• Explore new foods like quinoa as a grain
  • Eat plenty of vegetable protein like beans.
  • Keep in mind that eating out is mostly unhealthy so be thoughtful (3)

That’s a long list but I think it’s worth trying. It’s all from a cirrhosis patient that set up the website. A lot of that is already known good health advice but it’s worth reading and relating it to liver health which seems to be central to overall health.

Another piece of advice I found from various sources online is that coffee is good for me! (1)(4)(5) So from now on I’ll be drinking nice hot cups of java every morning. I’ve been avoiding too much caffeine for years but now it seems like it’s not that bad for me if I don’t have too much and if I have decaf after midday it won’t harm my sleep. I’ve been missing out on an everyday health drink and harmless morning stimulant!

Studies have shown that coffee may have health benefits, including protecting against Parkinson’s disease, type 2 diabetes and liver disease, including liver cancer. Coffee also appears to improve cognitive function and decrease the risk of depression. (4)

Coffee consumption can significantly reduce the risk for hepatic fibrosis and cirrhosis. (5)

I’ve got hopefully a long life ahead of me and I need to spend some of that life trying not to get sick. Otherwise the latter part of my life could be spent in poor health with low quality of life. That would be no fun for anyone so it could be worth missing out on some enjoyable foods and drinks and learning to like other things.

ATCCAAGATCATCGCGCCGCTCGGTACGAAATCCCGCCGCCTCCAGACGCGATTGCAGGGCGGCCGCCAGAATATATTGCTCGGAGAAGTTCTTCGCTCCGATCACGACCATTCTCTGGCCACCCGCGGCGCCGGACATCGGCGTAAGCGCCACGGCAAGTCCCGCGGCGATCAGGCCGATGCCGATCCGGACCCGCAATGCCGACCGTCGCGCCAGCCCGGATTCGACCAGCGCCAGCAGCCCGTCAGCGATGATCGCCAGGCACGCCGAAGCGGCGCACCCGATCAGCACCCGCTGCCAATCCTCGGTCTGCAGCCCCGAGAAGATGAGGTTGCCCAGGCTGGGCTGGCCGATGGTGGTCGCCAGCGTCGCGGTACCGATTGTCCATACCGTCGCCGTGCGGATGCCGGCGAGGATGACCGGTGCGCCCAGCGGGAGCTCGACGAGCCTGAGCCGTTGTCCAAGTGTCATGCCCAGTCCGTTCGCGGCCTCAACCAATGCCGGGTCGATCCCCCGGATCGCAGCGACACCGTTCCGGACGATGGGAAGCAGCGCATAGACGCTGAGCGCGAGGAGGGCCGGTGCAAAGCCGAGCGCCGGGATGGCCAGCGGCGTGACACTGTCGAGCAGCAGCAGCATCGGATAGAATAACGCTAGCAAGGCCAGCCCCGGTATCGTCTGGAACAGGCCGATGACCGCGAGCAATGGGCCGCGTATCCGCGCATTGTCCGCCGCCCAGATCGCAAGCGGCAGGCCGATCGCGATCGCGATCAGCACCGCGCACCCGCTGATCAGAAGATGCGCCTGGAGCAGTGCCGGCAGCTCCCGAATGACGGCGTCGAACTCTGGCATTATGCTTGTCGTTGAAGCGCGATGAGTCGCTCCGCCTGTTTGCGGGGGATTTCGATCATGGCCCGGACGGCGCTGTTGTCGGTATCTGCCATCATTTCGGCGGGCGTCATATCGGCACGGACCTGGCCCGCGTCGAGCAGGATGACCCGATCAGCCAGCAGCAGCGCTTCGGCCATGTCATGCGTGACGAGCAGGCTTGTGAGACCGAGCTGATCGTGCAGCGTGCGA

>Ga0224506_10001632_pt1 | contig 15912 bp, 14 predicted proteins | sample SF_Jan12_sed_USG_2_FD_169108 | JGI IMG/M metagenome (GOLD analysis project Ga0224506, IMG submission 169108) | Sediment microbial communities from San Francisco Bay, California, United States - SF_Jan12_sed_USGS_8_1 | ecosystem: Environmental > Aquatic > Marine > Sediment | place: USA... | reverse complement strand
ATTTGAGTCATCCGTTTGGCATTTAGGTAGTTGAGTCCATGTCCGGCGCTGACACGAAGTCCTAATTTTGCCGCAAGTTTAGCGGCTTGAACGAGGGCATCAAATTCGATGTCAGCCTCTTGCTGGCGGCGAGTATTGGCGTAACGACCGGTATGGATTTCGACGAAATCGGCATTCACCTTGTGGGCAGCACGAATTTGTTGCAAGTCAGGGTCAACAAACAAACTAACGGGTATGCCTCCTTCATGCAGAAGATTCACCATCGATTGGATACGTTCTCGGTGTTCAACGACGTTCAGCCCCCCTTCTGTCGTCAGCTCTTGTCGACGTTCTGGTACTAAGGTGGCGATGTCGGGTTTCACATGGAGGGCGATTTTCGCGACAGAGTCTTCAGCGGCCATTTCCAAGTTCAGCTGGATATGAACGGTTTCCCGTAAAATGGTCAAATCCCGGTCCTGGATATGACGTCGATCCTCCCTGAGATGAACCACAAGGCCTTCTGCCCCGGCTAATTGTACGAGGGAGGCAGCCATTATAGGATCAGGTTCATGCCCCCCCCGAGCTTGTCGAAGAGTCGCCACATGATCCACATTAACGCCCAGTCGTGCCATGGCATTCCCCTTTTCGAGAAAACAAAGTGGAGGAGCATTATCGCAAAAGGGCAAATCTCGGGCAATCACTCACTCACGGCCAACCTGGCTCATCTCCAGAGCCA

After about two months since I saw the doctor and I weighed 99.6kg so that’s a loss of about 2.5. I don’t want to lose weight any faster than that. I feel less fat as well so I’m happy with that. I’ve found it helpful to think of alcohol and sugar as poisonous to me. They have been slowly poisoning me so it’s a logical conclusion. If I totally avoid all sweet foods and drinks I don’t have the taste for them and the cravings have almost gone.

In September 2019, 10 months in I’ve totally stopped eating or drinking anything anything sweet except for one portion of fruit per day and I don’t crave it. I found an interesting article the other day by the author Gretchen Rubin. She writes about her experience of quitting sugar and it’s similar to my own but without the disease. Here is a quote that explains how it feels to her: